TACOMA -- For the second time in five days, a Pierce County teacher appeared in court on sex charges involving students.
Michael Allen, 33, a biology teacher and junior varsity football coach at Curtis High School in University Place, made his first court appearance on Wednesday.
Allen is charged with five counts of sexual misconduct with a minor, and some of his students say he was a little too friendly to his teacher’s aides.
“It’s stupid,” said student Bowman French. “He’s here to teach kids. He’s got wife and kids, I don’t know why he’d be doing stuff like that.”
Allen was placed on administrative leave in January when he allegedly met up with one of his female students outside of school. But police say he continued exchanging thousands of text messages with the 17-year-old girl, who also worked as his teacher’s aide.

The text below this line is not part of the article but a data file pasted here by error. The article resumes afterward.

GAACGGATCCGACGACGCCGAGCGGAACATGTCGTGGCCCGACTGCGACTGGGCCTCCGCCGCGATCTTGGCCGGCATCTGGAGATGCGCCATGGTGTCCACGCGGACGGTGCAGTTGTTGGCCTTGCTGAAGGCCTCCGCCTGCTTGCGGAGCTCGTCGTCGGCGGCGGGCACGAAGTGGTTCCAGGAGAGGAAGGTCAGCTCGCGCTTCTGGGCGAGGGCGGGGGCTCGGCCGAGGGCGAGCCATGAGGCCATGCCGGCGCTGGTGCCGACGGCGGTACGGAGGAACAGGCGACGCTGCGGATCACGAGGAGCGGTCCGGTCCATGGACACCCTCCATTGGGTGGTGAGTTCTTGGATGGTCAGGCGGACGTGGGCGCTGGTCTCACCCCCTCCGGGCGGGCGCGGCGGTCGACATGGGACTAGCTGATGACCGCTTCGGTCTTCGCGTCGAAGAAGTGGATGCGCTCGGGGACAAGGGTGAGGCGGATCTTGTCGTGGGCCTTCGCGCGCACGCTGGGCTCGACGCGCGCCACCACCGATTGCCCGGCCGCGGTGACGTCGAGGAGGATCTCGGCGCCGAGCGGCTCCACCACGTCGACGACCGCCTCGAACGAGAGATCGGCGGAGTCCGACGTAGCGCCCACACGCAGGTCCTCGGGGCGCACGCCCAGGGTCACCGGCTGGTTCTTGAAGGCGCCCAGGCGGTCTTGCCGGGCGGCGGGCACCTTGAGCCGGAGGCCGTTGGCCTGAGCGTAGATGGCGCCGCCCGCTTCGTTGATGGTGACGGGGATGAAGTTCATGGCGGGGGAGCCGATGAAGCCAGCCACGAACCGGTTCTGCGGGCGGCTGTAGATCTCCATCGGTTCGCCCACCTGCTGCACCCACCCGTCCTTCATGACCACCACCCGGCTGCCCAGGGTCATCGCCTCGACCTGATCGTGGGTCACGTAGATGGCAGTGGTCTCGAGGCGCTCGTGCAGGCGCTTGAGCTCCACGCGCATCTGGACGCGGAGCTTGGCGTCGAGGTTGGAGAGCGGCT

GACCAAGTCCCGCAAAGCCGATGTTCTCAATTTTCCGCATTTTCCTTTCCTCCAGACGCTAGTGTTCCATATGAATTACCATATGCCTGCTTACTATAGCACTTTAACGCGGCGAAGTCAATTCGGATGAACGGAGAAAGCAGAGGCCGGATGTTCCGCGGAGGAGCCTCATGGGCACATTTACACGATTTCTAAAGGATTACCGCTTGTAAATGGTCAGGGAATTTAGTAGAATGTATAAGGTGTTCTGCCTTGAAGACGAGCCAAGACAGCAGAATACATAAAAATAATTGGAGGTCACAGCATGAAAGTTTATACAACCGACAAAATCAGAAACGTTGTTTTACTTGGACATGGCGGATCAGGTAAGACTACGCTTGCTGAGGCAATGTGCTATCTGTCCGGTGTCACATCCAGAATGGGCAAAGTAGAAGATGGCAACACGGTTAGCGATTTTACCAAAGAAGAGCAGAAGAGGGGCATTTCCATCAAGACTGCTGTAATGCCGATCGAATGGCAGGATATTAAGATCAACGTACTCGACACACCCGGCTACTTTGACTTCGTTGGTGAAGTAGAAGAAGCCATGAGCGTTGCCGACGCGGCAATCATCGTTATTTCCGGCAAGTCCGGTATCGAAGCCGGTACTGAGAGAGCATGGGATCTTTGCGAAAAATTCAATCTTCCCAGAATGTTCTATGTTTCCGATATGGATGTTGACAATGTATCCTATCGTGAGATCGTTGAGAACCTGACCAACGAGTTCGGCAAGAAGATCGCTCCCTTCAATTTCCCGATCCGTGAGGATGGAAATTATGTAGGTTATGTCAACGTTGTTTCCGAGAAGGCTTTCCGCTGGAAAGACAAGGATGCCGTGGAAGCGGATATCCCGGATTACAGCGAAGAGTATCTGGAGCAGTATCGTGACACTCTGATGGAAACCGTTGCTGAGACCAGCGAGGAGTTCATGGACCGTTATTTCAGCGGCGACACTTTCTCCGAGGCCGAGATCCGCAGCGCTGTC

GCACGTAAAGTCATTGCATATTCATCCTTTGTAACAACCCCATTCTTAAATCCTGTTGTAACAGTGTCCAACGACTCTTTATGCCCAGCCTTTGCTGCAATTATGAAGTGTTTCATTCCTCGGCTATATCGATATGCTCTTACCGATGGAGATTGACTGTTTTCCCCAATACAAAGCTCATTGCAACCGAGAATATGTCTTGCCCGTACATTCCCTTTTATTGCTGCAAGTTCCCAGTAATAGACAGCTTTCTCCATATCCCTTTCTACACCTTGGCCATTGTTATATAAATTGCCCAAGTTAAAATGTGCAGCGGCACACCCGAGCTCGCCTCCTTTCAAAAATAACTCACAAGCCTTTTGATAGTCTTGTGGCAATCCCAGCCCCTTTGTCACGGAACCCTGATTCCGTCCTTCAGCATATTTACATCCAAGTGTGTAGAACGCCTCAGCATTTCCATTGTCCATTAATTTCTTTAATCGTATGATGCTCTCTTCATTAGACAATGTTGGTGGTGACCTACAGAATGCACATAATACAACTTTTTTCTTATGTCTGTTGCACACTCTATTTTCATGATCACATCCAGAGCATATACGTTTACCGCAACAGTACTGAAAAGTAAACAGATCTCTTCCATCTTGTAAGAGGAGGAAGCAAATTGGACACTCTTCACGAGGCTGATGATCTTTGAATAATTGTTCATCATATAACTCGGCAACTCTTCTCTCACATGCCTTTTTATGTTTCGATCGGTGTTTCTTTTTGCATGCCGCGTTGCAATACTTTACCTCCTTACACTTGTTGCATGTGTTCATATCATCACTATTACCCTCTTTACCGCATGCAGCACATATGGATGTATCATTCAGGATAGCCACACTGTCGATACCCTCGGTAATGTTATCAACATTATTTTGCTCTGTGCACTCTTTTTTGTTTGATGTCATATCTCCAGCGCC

“I wasn’t really surprised,” said Clarisa Baxley, who was one of Allen’s students. “In class he would show affection towards some.”
Another student noticed the same behavior.
“There’s a point where it gets a little bit weird,” said Amanda Budd. “He would be flirting with them.”
Allen pleaded not guilty during his court appearance on Wednesday. Bail was set at $25,000.
He was hired by the University Place School District in 2009.
But Allen isn’t the only Pierce County teacher facing sex charges involving students. On Friday, Meredith Powell, 24, appeared in court on charges she allegedly engaged in sexual activity with two of her Lincoln High School students and texted nude photos to a third
And now some worry that more victims in both cases are just waiting to come forward.
“There’s like a domino effect,” said parent Dayna Hentz. “Parents just have to stay on top of things.”
Several of Allen’s students showed up to court to show their support for their coach. The young men don’t believe Allen committed any crime.
“Something this big, I don’t think he did it,” said student Odessa Mendoza.
But Hentz says this case is an important reminder to have an open – and sometimes difficult – conversation with her kids.
“I had a long talk with her last night,” said Hentz. “If a teacher is being over friendly to you, you need to let us know because there’s a sign. Teachers can’t cross that line.”